The Internet has a very long history of utilizing mechanisms that may breathe new life into older technologies, stretching it out so that newer technologies may be delayed or obviated altogether. IPv4 addressing, and the well-known depletion associated with it, is one such area that has seen a plethora of mechanisms employed in order to give it more shelf life.
In the early 90s, the IETF gave us Classless Inter-Domain Routing (CIDR), which dramatically slowed the growth of global Internet routing tables and delayed the inevitable IPv4 address depletion. Later came DHCP, another protocol which assisted via the use of short term allocation of addresses which would be given back to the provider's pool after use. In 1996, the IETF was back at it again, creating RFC 1918 private addressing, so that networks could utilize private addresses that didn't come from the global pool. Utilizing private address space gave network operators a much larger pool to use internally than would otherwise have been available if utilizing globally assigned address space — but if they wanted to connect to the global Internet, they needed something to translate those addresses. This is what necessitated the development of Network Address Translation (NAT).
NAT worked very well for many, many years, and slowed the address depletion a great deal. But in order to perform that translation, you still needed to acquire at least one globally addressable IP. As such, this only served to slow down depletion but not prevent it - carriers were still required to provide that globally addressable IP from their own address space. With the explosive growth of the Internet of Things, carriers likewise began to run out of address space to allocate.
NAT came to the rescue again. Carriers took notice of the success of NAT in enterprise environments and wanted to do this within their own networks, after all, if it worked for customers it should likewise work for the carriers. This prompted the IETF to develop Carrier Grade NAT (CGN), also known as Large Scale NAT (LSN). CGN aims to provide a similar solution for carriers by obviating the need for allocating publicly available address space to their customers. By deploying CGN, carriers could oversubscribe their pool of global IPv4 addresses while still providing for seamless connectivity, i.e. no truck-roll.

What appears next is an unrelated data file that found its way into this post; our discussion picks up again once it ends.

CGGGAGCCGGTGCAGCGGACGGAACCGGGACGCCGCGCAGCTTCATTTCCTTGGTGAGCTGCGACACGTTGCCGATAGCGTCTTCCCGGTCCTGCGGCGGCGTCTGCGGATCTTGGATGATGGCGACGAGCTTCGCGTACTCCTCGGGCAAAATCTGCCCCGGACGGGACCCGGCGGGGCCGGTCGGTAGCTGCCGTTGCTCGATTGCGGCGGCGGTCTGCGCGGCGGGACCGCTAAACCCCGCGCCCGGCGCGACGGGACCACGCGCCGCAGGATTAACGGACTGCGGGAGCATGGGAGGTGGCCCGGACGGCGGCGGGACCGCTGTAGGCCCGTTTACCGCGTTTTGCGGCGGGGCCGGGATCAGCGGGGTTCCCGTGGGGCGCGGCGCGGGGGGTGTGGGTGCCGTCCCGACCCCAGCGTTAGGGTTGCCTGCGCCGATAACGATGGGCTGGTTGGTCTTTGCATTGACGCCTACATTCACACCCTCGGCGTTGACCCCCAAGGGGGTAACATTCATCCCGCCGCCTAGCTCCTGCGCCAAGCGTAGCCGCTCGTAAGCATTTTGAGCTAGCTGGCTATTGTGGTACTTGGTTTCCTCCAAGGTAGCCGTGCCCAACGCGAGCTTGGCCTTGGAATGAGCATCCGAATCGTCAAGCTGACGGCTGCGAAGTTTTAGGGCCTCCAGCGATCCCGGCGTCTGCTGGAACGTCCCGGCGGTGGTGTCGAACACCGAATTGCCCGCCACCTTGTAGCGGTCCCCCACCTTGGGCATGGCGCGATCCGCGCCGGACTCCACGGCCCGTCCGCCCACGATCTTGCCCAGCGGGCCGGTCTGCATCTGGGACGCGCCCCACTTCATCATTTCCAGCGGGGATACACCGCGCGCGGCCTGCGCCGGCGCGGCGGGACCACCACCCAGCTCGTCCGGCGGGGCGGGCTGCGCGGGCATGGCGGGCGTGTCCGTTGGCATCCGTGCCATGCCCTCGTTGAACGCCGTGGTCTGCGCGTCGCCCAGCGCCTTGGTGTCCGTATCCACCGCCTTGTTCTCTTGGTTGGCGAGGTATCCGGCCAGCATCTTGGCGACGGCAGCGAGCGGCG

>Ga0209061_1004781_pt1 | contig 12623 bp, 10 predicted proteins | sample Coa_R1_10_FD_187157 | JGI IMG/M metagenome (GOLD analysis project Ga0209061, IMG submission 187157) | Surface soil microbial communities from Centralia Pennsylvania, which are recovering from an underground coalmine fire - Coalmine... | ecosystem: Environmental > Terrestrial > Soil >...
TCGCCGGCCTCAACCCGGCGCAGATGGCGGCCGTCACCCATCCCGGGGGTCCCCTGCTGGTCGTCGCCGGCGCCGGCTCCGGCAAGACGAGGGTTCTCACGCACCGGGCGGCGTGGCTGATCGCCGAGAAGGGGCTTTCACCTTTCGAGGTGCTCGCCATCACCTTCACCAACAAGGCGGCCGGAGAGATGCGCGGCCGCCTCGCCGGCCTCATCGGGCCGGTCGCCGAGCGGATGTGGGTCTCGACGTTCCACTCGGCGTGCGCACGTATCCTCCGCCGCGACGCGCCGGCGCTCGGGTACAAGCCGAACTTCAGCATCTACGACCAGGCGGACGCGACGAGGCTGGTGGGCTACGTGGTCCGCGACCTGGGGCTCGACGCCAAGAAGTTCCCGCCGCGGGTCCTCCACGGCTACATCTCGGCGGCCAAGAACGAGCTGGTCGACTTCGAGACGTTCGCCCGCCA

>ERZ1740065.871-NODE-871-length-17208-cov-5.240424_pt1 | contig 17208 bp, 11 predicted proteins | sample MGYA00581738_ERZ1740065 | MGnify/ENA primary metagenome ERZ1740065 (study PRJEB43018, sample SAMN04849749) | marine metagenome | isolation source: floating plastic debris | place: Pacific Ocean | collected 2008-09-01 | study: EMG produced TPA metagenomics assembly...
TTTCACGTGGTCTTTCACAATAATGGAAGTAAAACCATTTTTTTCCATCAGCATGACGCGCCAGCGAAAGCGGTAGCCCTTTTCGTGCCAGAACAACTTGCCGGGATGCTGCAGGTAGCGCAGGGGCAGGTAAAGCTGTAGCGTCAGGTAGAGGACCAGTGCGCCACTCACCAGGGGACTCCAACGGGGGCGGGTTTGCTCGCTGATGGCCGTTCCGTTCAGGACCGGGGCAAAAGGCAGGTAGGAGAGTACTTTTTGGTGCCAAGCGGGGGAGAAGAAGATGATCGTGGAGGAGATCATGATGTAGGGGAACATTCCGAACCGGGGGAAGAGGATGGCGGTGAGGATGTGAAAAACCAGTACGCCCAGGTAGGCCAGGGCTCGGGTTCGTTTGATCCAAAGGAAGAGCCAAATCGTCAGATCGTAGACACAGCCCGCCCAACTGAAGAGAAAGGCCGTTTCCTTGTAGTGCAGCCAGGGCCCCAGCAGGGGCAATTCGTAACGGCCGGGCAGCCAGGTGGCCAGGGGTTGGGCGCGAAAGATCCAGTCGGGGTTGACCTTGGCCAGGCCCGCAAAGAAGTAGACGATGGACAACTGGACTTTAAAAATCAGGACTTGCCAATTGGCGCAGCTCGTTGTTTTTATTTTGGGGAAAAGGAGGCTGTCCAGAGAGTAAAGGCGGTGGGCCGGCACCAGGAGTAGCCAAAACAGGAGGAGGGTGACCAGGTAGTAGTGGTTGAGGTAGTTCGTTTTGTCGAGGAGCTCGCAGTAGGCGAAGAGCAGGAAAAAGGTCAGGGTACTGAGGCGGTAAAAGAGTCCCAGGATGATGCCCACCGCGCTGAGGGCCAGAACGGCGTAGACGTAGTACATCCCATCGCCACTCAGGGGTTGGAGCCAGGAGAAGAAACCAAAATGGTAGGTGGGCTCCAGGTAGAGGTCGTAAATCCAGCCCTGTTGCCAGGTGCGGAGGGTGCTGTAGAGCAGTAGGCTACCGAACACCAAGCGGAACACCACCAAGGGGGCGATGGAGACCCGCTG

So while the world is spared from address depletion yet again, the use of CGN technologies opens a new can of worms for carriers. No longer does one globally routable IP represent a single enterprise or customer - due to the huge oversubscription which is afforded through CGN, an IP can service potentially thousands of customers.
This brings us to the cross-roads of the Denial of Service (DoS) problem. In the past, when a single global IP represented only one customer network, there was typically no collateral damage to other customer networks. If the DoS was large enough to impact the carrier's network or if there was collateral damage, they would simply blackhole that customer IP to prevent it from transiting their network. However, with CGN deployments, and potentially thousands of customers being represented by a single IP, blackhole routing is no longer an option.
CGN deployments are vulnerable to DoS in a few different ways. The main issue with CGN is that it must maintain a stateful record of the translations between external addresses and ports with internal addresses and ports. A device which has to maintain these stateful tables is vulnerable to any type of DoS activity that may exhaust the stateful resources. As such, a CGN device may be impacted in both the inbound and the outbound direction. An outbound attack is usually the result of malware on a customer’s machine, sending a large amount of traffic towards the Internet and consuming the state tables in the CGN. Inbound attacks usually target a particular customer, and take the form of a DoS attack, or a Distributed Denial of Service (DDoS) attack. Regardless of the direction of the attack, a large amount of resources are consumed in the CGN state table, which reduces overall port availability. Left unregulated, these attacks can easily cause impact not only to the intended victim, but potentially the thousands of other customers being serviced by that CGN.
With the inability to simply blackhole a given IP using edge Access Control Lists (ACLs), carriers must look at other options for protecting their customer base. While some CGN implementations have the ability to limit the amount of ports that are allocated to a single customer, these only work in discrete cases and can be difficult to manage. They also do not protect customers if the CGN device is itself the target of the attack.
The solution to this problem is the use of a purpose-built DDoS mitigation device, or what is more commonly referred to as a "scrubbing" device in IT circles. Dedicated DDoS mitigation devices attempt to enforce that everyone plays nicely, by limiting the maximum number of sessions to or from a given customer. This is done by thorough analysis of the traffic in flight and rate-limiting or filtering traffic through sophisticated mitigation mechanisms to ensure fairness of the public IP and port availability across all customers. Through the use of dedicated DDoS mitigation devices, CGN devices and their associated customers are protected from service disruptions, while still ensuring legitimate traffic is allowed unencumbered. Lastly, another important aspect of DDoS mitigation technology is that they tend to be "bumps in a wire," that is to say, they don't have an IP address assigned to them and as such cannot be the target of an attack.